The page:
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What should I include in parentheses if the author’s name is provided in a signal phrase and the source, such as an e-book or Web site, has no page numbers?

As the MLA Handbook notes, “When a source has no page numbers or any other kind of part number, no number should be given in a parenthetical citation” (56). The following example illustrates this principle:  “As we read we . . . construct the terrain of a book” (Hollmichel), something that is more difficult when the text . . .

Published 29 January 2018

How do I cite a meme?

Here we refer to meme in its sense as “an amusing or interesting item (such as a captioned picture or video) or genre of items that is spread widely online especially through social media” (“Meme”). Citing Particular Examples of Memes You would cite a meme in MLA style just as you would any other work: . . .

Published 13 December 2017

Can a building be cited as a source?

Although it is not conventional to document a building as if it were a work, if you are discussing many buildings in detail–for example, analyzing their architectural details, comparing them to one another–and wish to list full information about them in your works-cited list, follow the MLA template of core elements. Generally begin your entry with the architect . . .

Published 13 February 2018

If I cite from a book that has an introduction, but I do not cite the introduction, should I include the introduction’s author in my works-cited-list entry?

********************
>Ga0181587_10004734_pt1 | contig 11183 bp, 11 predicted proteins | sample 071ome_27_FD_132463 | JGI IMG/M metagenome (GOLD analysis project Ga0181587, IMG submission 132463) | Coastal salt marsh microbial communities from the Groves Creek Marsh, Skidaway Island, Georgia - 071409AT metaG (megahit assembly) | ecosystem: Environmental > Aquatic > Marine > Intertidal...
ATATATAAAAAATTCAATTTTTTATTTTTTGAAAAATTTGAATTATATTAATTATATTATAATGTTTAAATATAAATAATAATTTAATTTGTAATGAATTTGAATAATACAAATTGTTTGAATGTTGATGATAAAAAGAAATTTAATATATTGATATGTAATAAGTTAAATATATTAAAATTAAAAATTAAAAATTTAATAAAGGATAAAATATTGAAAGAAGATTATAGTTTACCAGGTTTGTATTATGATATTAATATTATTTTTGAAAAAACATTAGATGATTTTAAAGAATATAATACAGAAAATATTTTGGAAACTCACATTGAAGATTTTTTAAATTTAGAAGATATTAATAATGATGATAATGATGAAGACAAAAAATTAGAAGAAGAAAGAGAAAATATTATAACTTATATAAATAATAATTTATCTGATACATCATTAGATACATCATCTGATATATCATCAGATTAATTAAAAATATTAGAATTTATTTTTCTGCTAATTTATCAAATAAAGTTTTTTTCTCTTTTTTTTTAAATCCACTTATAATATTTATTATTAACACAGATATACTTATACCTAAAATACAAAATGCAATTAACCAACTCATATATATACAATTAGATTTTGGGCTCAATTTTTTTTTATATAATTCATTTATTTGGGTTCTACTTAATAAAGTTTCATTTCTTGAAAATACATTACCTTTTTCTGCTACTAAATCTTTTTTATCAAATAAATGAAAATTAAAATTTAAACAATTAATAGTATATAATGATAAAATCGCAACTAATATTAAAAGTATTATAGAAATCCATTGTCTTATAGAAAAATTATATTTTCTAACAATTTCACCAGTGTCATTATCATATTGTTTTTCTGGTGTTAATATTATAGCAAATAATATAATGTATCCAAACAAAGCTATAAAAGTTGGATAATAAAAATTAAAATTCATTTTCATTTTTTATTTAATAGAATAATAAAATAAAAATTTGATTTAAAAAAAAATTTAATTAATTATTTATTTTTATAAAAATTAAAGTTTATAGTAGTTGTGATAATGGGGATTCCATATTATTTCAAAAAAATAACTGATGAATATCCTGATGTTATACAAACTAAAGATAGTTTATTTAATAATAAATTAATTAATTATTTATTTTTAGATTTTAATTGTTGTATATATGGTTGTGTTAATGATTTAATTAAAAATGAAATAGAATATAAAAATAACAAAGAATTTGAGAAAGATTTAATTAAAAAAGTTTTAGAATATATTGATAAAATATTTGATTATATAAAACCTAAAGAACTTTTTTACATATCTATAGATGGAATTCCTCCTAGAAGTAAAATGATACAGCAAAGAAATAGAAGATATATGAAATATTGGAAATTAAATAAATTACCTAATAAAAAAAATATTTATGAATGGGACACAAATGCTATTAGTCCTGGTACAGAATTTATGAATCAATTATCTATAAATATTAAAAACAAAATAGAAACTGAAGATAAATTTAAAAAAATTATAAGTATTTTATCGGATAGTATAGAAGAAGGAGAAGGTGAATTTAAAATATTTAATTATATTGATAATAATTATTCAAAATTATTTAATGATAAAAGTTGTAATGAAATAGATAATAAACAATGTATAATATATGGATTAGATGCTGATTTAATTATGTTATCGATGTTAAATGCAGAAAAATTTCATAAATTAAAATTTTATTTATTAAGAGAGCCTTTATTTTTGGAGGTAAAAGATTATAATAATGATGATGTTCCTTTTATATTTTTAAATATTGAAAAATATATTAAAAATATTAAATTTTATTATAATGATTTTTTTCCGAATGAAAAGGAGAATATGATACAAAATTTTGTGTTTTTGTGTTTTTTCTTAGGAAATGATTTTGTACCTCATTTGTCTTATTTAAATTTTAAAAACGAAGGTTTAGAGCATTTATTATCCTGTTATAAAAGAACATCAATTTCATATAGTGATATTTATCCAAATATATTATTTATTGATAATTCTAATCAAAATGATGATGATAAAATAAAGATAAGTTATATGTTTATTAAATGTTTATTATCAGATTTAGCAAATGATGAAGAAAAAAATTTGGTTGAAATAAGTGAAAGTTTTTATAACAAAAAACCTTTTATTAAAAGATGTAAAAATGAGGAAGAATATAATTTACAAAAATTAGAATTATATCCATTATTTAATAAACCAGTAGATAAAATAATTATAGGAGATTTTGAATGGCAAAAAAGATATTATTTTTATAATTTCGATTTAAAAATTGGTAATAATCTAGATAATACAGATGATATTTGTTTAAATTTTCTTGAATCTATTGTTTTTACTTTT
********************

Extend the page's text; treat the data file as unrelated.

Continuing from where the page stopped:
Authors of introductions, prefaces, afterwords, and the like—collectively called front and back matter—are not usually essential to identifying a work and can be omitted from works-cited-list entries. If you do include the author of an introduction, place the author’s name in the “Other contributors” slot: Gogol, Nikolai. Dead Souls: A Novel. Translated by Richard Pevear . . .

Published 30 January 2018

How do I cite information about a movie from a Web site like IMDB?

Basic publication facts about a movie (e.g., the title, director, year of release) should be taken from the version of the movie you watch, when possible. Other movie information published on a Web site will likely fall into two categories: common knowledge and information that requires documentation—that is, information, analysis, and wording specific to the . . .

Published 29 January 2018

If I am referring to two sources that make the same point, how do I make my citations clear?

If you directly cite two sources that make the same point, you must make clear to your reader the source of each quotation.  Johnson argues that “mint chip ice cream is better than chocolate ice cream” (10). Smith agrees: “Chocolate ice cream is not as good as mint chip ice cream” (30). It may be best, however, to paraphrase: Scholars agree . . .

Published 14 December 2017

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